In this blog, the NNSI team outlines a helpful tool for nonprofit networks to keep track of stakeholder attendance and participation in meetings. The Stakeholder Participation Tool comes from Michelle Shumate and Katherine R. Cooper’s book, Networks for Social Impact.
What is the purpose of a Stakeholder Participation Tool?
A Stakeholder Participation Tool keeps track of who attends and participates in nonprofit network meetings. Many nonprofit stakeholders are part of a network but do not actively participate. This tool can identify who is active and who is not.
Why is having a Stakeholder Participation Tool important?
Equity is a critical component of a successful nonprofit network. Too often, equity translates to tokenism: the appointment of one person to represent a large subsection of the population. True equity, however, involves consistent and equal participation by a variety of stakeholder groups. The Stakeholder Participation Tool provides a means to track the participation of all groups and correct absences to ensure true and ongoing equity.
What does the Stakeholder Participation Tool look like?
The Stakeholder Participation Tool begins with the creation of a roster to account for which organizations and individual representatives influence the network the most. The concept of measuring stakeholder influence is called centrality, and it involves quantifying participation to evaluate the stakeholders who are overrepresented and underrepresented. Once stakeholder involvement is understood, a network can group participants in a network-relevant way and evaluate what needs to change going forward.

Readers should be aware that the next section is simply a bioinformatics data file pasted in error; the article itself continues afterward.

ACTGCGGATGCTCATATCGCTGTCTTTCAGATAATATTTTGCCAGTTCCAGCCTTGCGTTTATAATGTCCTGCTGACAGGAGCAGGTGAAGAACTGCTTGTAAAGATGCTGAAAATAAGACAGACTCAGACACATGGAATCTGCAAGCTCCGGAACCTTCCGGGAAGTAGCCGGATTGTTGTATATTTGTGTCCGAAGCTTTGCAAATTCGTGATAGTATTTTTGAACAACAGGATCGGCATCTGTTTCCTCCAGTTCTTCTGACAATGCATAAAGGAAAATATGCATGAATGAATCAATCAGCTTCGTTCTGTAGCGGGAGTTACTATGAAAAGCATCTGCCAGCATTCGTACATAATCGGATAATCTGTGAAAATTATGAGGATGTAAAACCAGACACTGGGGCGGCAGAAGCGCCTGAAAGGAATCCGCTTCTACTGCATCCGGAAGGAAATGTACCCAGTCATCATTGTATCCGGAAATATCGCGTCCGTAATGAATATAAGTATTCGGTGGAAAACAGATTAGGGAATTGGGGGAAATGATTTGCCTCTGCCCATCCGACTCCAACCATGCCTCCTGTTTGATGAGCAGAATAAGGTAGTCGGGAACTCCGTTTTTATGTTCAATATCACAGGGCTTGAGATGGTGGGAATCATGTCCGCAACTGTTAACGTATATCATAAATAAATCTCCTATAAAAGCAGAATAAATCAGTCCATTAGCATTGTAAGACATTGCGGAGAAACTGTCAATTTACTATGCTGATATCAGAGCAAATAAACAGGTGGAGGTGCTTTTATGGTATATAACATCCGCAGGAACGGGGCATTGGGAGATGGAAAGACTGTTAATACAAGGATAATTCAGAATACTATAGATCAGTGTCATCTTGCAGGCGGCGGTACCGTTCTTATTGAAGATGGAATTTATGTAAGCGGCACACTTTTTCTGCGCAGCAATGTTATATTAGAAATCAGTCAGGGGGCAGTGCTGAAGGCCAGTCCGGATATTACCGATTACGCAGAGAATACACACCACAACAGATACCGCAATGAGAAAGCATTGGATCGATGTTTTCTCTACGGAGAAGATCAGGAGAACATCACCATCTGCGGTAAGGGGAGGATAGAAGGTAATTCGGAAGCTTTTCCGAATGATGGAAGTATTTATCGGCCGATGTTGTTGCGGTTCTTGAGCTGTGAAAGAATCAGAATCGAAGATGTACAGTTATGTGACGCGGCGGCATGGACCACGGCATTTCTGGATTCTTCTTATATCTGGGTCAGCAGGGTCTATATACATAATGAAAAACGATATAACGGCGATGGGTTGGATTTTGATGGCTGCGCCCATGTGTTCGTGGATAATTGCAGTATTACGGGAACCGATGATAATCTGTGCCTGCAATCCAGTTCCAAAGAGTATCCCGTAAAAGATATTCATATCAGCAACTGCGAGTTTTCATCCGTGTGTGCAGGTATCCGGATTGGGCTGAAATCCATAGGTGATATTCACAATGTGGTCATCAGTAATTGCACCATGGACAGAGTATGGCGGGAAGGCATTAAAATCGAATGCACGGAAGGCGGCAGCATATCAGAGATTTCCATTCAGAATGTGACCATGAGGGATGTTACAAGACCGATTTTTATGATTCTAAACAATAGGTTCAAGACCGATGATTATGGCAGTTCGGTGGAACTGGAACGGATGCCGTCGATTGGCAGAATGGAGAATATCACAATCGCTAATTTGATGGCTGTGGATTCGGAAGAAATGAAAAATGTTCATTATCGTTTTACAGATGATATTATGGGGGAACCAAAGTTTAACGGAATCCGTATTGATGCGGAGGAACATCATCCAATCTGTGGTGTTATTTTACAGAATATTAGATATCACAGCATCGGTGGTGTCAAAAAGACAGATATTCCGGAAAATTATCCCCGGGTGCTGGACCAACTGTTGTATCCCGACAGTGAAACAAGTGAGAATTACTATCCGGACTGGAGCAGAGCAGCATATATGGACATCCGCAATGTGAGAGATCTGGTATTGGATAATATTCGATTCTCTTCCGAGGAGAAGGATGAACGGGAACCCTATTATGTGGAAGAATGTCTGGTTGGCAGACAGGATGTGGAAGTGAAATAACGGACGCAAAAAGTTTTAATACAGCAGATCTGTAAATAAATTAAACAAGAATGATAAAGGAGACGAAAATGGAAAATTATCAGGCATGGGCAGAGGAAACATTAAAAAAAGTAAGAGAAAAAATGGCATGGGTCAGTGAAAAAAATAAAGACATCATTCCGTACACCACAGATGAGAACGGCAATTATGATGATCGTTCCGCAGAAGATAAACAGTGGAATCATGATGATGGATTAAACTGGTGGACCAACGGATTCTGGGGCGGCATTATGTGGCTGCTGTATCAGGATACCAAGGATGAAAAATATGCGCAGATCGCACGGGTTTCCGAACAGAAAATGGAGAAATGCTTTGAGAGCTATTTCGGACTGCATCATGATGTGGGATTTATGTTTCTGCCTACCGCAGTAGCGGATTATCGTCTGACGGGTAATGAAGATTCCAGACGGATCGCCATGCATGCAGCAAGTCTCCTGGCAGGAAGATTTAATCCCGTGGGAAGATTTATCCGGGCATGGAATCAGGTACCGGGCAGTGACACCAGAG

In short, the tool involves the creation of a roster. This roster allows the network to calculate centrality, and this centrality score allows the network to compare and evaluate stakeholder involvement.
Depicted below is a step-by-step instruction manual for evaluations to conduct and utilize the Stakeholder Participation Tool.
This is what a completed roster might look like:
Adapted from Julia L. Carboni et al., “Using Network Analysis to Identify Key Actors in Collaborative Governance Processes,” Nonprofit Policy Forum; Berlin 8, no. 2 (2017): 133-45, https://doi.org/10.1515/npf-2017-0012.
In the completed roster, an X is placed next to participating organizations and citizens that substantially contributed to the discussion. The centrality score is calculated in the second to last column. The final column depicts the calculated centrality score that can provide network instigators with critical information about the frequency of various stakeholders’ participation and commitment to the network.
In sum, the Stakeholder Participation Tool provides a systematic way to quantify and understand who is and is not contributing to the network. Understanding this information can show if certain voices are overrepresented and if certain voices are underrepresented. Such knowledge can allow for intentional rectification of these disparities and a more diversified network overall.